Sorry, Customer Service Department Closed


There’s a Yin-Yang pendulum that describes customer service. It seems that when the economy is bumpy, customer service improves, but as the economy gets better, service suffers.

Is it because businesses are more cognizant of their customers? Or maybe it’s because when the economy takes a nose dive, the people working the jobs that deal with customers have been displaced from better positions and are: a) more mature; b) painfully aware that without the customer, there is no business; c) accept that sometimes having a job – any job – is a wonderful thing. (I know, I’ve been there. It may have been a very long time ago, but the lesson is still vivid.)

The economy isn’t improving that much, but lately customer service seems to have been sinking.

Note that I’m not complaining.

I’m just saying that if you have a business and are looking for an advantage over your competition, now might be a good time to reach out and offer to go that little bit extra for your customers. Start with the regulars – the casual customers come and go, but the regulars are not only your bread and butter but also your link to new long term customers.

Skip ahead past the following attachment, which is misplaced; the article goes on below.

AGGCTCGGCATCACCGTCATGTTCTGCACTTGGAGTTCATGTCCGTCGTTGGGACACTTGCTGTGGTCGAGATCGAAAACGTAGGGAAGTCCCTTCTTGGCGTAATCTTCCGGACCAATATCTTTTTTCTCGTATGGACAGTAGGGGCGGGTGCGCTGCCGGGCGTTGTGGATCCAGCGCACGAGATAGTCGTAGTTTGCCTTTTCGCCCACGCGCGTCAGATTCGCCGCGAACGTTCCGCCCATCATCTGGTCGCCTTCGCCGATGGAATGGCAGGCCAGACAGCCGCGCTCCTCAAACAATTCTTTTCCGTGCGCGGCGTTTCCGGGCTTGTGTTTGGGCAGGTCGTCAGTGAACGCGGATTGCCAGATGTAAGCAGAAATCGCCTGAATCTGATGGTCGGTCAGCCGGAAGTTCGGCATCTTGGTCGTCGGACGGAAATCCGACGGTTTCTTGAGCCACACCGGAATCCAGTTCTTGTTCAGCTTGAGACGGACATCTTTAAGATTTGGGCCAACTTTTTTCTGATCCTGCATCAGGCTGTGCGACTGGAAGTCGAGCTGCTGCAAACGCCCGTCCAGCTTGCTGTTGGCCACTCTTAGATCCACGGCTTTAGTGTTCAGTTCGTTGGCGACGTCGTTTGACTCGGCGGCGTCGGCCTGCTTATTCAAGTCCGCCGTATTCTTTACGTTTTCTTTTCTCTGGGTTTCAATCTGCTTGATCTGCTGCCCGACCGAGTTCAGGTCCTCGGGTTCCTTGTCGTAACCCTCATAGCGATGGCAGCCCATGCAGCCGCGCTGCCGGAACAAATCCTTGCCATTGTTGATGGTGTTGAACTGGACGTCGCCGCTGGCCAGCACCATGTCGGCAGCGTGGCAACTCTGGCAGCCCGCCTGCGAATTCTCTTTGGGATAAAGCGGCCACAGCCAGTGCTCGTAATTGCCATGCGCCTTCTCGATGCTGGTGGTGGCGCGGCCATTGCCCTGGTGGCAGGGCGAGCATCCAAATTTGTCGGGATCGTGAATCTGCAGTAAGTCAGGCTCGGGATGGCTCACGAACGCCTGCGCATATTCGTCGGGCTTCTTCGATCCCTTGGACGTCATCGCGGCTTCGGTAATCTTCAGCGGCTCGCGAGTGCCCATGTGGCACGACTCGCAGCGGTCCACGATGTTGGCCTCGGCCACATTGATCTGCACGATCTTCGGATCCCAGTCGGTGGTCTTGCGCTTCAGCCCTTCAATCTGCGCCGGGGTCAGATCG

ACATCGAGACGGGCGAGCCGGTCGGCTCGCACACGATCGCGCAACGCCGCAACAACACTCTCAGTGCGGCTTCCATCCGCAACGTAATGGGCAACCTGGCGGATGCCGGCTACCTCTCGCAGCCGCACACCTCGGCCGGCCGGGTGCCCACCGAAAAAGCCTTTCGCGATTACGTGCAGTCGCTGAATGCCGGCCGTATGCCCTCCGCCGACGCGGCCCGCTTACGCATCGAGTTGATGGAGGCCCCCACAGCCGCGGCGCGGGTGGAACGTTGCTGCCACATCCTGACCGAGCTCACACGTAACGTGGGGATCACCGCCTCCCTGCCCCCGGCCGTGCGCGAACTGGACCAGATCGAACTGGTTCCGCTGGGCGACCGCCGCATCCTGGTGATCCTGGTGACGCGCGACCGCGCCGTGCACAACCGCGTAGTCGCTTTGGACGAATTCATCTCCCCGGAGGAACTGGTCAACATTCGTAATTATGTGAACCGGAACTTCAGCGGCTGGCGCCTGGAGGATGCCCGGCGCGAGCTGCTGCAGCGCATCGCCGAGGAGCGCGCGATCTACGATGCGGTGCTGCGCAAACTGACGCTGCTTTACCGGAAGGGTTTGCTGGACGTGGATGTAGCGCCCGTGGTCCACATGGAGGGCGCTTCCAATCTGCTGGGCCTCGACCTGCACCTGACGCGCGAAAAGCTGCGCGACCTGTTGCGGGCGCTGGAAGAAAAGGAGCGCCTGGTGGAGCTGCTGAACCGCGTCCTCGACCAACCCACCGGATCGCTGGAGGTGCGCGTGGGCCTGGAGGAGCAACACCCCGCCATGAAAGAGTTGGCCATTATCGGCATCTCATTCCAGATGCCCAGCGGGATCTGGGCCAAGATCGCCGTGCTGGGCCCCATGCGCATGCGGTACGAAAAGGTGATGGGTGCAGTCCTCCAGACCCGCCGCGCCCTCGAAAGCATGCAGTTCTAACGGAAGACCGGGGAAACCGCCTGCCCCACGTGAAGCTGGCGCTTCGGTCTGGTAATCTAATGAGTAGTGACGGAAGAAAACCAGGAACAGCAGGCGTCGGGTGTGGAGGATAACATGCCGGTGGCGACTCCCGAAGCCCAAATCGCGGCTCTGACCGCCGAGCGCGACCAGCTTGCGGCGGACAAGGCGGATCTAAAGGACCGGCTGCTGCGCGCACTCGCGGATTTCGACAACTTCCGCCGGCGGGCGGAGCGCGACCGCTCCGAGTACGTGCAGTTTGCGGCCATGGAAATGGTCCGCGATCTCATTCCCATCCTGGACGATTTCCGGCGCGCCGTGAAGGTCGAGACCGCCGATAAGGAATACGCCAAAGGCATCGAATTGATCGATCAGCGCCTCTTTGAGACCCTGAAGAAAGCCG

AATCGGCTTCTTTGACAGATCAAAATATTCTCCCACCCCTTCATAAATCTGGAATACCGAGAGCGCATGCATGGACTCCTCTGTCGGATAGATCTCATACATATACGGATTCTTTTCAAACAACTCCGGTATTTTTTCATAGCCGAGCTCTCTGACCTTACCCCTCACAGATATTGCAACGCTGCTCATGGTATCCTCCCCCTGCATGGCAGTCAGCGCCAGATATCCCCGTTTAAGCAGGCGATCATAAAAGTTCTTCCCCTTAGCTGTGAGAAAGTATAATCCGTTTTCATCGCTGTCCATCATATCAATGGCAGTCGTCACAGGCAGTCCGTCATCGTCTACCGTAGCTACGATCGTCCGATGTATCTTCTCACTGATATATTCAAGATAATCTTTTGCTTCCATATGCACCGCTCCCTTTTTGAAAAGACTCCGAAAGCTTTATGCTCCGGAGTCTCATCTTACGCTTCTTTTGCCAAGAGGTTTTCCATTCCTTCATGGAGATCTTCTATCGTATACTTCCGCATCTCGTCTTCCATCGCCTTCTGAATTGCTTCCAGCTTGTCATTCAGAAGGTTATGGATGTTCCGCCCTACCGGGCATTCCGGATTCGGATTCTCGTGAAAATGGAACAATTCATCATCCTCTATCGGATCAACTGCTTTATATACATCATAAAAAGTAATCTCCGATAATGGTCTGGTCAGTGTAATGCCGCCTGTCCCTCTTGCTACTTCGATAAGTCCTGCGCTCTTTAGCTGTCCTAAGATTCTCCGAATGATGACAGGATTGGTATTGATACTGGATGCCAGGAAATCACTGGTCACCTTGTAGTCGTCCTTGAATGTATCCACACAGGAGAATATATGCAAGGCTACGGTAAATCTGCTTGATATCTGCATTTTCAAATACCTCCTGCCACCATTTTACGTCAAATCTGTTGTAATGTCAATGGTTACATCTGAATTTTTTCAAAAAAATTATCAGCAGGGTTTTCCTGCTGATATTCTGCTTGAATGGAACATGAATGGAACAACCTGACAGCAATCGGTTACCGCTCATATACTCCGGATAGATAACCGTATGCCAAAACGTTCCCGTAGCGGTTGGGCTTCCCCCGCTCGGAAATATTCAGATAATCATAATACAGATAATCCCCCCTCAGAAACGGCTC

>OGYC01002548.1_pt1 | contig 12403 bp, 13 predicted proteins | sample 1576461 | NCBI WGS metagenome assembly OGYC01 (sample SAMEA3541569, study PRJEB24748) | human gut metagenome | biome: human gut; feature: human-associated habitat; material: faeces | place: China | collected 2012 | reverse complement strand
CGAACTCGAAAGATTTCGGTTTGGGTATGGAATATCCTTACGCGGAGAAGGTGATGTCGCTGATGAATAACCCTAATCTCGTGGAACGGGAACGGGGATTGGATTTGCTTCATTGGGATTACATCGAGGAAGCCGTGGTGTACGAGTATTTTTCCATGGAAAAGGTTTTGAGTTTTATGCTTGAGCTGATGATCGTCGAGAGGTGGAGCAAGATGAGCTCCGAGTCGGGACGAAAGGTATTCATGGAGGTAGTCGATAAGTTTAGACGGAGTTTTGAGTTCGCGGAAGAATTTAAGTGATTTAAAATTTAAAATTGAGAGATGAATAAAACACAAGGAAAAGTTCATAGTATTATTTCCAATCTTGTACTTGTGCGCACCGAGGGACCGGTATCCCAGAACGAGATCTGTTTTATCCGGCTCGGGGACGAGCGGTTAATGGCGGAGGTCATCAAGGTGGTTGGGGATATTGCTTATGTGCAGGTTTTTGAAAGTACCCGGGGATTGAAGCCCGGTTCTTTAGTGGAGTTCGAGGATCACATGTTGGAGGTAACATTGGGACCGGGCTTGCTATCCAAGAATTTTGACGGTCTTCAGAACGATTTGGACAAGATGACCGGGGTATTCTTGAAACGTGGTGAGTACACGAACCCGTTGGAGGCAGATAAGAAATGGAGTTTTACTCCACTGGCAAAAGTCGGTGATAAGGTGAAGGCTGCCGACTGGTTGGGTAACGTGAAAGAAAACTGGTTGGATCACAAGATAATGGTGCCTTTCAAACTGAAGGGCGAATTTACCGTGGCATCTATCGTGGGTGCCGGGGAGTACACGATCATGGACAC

And if you do – I hope I’m one of your regulars.

One response to “Sorry, Customer Service Department Closed

  1. God only knows where you came up with this “customer service” theme–especially at this time of Lent–but I think you’ve made a wonderful and introspective correlation. Like you say, “our service to others” is affected by the economy. We are also impacted by our self-concept, and the simple kindness we extend to others.

    For example, we know economic disaster–our own and that of society–almost always begins with a philosophy of people “doing less and wanting more.”

    We also know self-concept is key: It affects our ability to learn, our capacity to grow and change, our choice of friends, our next decision, and…our faith.

    And as much as we need a prosperous economy, we also need a “prosperity of kindness and decency.” Ask decent people what they think matters most in human conduct and they’ll answer “kindness” if reminded.

    Lent reminds us that it is our “business” to take time and effort to inventory ourselves to see how we serve–so we can all be “regulars.”

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